April 10, 2017 3 min read 2 Comments
ELEMENTS OF PAINTING WORTH CONSIDERING
(Originally published May 19, 2009 in a previous CCP Blog)
LIGHT: The sunlight creates wonderful effects! How would you paint them? Ask yourself that question often as you observe the world. If a lighting effect appeals to you, create a series, painting it many times in different ways. You might vary the values, colors, point of view, or type of surface; whatever you can think of to be creative. This is good training for your right brain and will improve your ability to see. If you rely only on your linear thinking, left brain to tell you what it THINKS it sees, the results will be less creative.
For Instance: As you look at a tree, you “know” it is made up of many individual needles, or leaves, each with veins and stems. They appear to be all one color. This is information from your left brain. Your right brain, if allowed a chance, may notice more subtle information. You may discover that many leaves are grouped together in the light or shade to form a large shape, or mass. You don’t see the individual shapes at all (A) much less every vein and stem. There are colors reflected onto the tree from its surroundings, even in the darker shadows (B). That is exciting to paint! There will be similar discoveries when you observe any subject. Just find the patience to really look and SEE.
Notice the way the light pattern combines leaves together (C). Spell out the details (D) in only a few. Suggest them elsewhere(E).
Look for new or unusual groupings of shapes and light patterns when designing from flower forms. Don’t settle for a traditional and perhaps too common composition. Let your creativity lead you to something that is totally your own view of the subject. Experiment with colors too, rather than painting what you think you see. For instance, if you are painting a pink flower, use colors in addition to pink to do so. There will be numerous subtle colors reflected over the petals: lavenders and blues from the sky and greens and yellows from the foliage. Even if you don’t see them, you can make them up for a more exciting painting. A flower painted all pink is more like a botanical illustration and can be quite unexciting!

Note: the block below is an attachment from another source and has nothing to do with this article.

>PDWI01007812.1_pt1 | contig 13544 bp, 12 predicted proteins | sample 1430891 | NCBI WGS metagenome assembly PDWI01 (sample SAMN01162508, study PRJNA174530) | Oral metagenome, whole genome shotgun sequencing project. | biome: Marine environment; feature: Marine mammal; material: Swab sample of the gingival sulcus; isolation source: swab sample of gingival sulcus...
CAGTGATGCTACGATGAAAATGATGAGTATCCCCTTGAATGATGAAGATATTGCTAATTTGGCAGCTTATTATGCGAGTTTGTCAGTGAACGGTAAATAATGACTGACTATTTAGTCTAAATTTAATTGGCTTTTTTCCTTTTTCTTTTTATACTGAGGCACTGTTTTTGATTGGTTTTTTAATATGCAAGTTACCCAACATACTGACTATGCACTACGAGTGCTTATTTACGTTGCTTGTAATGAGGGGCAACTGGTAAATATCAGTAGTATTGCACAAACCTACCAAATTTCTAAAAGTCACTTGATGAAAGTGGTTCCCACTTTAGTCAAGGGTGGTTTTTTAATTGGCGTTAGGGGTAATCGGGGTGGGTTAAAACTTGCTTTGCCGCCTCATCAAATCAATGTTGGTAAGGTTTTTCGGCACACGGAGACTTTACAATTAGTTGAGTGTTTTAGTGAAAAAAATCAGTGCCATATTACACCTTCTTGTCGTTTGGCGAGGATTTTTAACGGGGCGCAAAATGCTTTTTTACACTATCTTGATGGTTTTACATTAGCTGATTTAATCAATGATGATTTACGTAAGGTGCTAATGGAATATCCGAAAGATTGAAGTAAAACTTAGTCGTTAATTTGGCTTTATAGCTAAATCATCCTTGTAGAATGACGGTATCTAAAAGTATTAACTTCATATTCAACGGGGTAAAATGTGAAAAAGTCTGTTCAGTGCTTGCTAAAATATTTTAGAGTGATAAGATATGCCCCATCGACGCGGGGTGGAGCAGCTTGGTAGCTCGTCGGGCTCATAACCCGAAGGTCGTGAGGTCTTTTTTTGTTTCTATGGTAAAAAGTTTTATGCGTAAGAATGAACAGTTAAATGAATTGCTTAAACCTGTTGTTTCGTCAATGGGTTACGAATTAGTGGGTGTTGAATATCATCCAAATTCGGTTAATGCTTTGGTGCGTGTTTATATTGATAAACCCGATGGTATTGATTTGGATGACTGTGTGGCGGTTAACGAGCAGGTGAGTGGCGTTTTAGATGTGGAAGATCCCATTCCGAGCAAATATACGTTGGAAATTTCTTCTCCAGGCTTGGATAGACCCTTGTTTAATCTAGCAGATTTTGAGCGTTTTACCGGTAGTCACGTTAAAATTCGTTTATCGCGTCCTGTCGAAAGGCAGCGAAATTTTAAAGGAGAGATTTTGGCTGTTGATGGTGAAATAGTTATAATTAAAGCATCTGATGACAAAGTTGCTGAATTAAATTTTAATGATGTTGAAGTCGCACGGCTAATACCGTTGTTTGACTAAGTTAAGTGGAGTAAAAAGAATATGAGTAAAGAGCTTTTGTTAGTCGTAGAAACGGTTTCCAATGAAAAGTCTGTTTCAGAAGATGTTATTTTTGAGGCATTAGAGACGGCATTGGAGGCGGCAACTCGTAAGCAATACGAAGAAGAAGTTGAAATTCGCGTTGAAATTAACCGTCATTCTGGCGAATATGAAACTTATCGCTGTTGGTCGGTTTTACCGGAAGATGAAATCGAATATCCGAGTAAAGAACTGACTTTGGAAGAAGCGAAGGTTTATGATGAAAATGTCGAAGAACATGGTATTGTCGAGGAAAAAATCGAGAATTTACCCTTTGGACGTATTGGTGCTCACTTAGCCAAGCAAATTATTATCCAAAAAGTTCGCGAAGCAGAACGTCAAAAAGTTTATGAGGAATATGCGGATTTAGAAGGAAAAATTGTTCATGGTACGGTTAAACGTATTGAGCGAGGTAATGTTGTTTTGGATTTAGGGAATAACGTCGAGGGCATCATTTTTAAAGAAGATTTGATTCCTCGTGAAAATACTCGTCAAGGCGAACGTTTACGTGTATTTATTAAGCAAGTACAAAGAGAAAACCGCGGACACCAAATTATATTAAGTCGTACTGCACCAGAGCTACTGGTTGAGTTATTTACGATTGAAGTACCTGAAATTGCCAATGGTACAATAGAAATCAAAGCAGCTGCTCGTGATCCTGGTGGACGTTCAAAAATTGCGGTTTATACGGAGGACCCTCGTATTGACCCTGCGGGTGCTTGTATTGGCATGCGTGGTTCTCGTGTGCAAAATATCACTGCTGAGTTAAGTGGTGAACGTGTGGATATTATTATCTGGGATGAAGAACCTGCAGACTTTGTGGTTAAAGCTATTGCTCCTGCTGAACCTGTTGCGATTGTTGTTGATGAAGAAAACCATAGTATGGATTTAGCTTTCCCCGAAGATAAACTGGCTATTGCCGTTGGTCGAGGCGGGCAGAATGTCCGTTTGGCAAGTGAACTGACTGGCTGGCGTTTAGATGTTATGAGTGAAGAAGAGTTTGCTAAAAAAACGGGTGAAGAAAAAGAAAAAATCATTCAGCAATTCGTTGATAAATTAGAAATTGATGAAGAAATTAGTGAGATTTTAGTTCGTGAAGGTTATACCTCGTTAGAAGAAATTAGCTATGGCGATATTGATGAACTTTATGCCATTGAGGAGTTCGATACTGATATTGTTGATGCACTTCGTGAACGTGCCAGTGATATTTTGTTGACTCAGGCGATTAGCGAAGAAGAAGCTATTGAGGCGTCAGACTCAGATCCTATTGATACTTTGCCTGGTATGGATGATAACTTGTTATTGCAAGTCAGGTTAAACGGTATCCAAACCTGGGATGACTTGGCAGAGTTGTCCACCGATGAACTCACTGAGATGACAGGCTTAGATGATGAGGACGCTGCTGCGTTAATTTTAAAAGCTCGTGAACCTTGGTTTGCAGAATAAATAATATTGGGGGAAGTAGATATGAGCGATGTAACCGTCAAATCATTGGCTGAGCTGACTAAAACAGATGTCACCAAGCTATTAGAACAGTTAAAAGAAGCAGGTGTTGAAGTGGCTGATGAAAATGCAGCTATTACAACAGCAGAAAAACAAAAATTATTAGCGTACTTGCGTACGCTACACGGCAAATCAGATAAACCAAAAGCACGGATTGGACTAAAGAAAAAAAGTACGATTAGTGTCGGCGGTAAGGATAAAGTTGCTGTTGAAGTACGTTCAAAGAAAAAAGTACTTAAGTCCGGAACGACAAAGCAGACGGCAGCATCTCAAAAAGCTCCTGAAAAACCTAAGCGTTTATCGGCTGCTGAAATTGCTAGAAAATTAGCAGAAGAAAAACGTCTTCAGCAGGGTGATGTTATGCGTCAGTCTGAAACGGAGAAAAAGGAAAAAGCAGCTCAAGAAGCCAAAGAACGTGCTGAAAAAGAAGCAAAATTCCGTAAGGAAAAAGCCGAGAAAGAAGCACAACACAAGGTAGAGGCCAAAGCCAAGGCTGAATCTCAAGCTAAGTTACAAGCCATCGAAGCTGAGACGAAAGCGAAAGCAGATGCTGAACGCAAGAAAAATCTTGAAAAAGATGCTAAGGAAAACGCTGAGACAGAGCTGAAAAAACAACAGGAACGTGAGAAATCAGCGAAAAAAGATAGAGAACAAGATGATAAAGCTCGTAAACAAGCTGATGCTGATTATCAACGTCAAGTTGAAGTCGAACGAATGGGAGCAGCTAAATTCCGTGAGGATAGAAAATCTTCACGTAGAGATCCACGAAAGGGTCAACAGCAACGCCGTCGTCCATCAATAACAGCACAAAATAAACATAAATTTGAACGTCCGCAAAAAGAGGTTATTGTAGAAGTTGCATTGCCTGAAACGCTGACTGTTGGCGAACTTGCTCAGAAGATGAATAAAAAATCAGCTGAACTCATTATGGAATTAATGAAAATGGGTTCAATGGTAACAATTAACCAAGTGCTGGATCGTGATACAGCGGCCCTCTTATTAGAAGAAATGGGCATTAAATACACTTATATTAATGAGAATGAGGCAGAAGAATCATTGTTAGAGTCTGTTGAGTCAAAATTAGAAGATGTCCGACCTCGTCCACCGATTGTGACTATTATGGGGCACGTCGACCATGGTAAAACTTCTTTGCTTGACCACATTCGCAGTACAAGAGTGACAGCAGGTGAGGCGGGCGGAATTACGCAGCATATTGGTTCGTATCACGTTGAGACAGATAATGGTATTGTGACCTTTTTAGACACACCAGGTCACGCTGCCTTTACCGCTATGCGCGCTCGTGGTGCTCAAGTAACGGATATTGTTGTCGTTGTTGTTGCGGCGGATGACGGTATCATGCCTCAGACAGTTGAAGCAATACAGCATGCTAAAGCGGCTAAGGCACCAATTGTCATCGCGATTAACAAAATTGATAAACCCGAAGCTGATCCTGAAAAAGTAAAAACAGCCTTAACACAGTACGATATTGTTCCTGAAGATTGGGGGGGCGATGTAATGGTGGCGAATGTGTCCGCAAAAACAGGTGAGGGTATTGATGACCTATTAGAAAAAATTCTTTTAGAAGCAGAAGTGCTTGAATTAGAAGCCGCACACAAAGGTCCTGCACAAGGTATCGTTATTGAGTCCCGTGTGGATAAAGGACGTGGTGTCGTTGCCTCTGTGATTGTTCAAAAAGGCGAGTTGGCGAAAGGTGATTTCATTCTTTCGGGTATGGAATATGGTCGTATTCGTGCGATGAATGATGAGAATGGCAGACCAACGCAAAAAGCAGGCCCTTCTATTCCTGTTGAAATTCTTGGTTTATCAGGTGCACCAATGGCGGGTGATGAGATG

EDGES FORMED BY LIGHT: Study how the light creates edges. Look at the world and notice how many edges are really defined and sharp. There are many edges outside our area of focus, or not well illuminated, which we do not see sharply. Keep this in mind as you paint.
Do not carefully define every edge of every object. That would be unrealistic, although it could be utilized to create a stylized or abstract work of art. If you choose to do that, do so knowing that is your goal and exploit it fully. However, if you intend to create a realistic work, use a good variety of hard and soft edges. Your paintings will be more believable and will invite the viewer to move through the piece.
Use hard edges to define the subject and important shapes where the light is strongest and use soft edges to provide movement through the painting. Hard edges will stop the viewer’s eye, so design the painting with this in mind. Too many hard edges create confusion about where the focal point is and too many soft edges create boredom, with no focus to draw attention.
The texture of broken edges, or chatter marks, will also draw attention and should be quieted if they are distracting. Do so by softening the area with a clean damp brush. Prevent them by wetting the paper surface there before painting; or carefully paint on dry paper using enough paint to make a hard edge. A dry brush mark is made if there is not enough paint on the brush as it skips over the surface. This kind of paint quality can be very distracting. Use it to convey areas of texture, such as rough siding or a roof on a building. However, if it occurs within a smooth flower petal, it will draw attention and create confusion of the shape and details of the petal. It is not always a painterly way of stating a passage. It just means you did not pick up enough paint to cover the paper. Be intentional about how you apply paint to paper.
Paint with conviction and care. Decide what kind of result you desire and think about how to produce it. Envision it before you touch paint to paper!
More about Ann Pember
Comments will be approved before showing up.
Each issue includes drawing inspiration and an artist interview, plus a sneak peek at new titles that will help you learn to draw and paint!